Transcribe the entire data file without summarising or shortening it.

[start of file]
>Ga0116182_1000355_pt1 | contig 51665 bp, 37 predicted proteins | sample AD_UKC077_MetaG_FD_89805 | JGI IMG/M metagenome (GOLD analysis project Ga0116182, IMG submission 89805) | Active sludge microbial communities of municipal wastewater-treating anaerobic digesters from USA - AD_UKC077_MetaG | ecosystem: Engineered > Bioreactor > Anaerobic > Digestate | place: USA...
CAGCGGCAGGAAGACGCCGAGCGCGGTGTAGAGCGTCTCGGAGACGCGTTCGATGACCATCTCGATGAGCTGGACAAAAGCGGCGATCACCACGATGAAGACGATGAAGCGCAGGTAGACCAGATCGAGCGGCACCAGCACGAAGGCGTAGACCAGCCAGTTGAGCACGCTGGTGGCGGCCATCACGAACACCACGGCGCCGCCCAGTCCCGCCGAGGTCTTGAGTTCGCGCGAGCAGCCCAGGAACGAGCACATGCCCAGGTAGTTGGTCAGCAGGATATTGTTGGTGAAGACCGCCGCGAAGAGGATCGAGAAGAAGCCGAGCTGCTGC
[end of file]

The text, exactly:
>Ga0116182_1000355_pt1 | contig 51665 bp, 37 predicted proteins | sample AD_UKC077_MetaG_FD_89805 | JGI IMG/M metagenome (GOLD analysis project Ga0116182, IMG submission 89805) | Active sludge microbial communities of municipal wastewater-treating anaerobic digesters from USA - AD_UKC077_MetaG | ecosystem: Engineered > Bioreactor > Anaerobic > Digestate | place: USA...
CAGCGGCAGGAAGACGCCGAGCGCGGTGTAGAGCGTCTCGGAGACGCGTTCGATGACCATCTCGATGAGCTGGACAAAAGCGGCGATCACCACGATGAAGACGATGAAGCGCAGGTAGACCAGATCGAGCGGCACCAGCACGAAGGCGTAGACCAGCCAGTTGAGCACGCTGGTGGCGGCCATCACGAACACCACGGCGCCGCCCAGTCCCGCCGAGGTCTTGAGTTCGCGCGAGCAGCCCAGGAACGAGCACATGCCCAGGTAGTTGGTCAGCAGGATATTGTTGGTGAAGACCGCCGCGAAGAGGATCGAGAAGAAGCCGAGCTGCTGC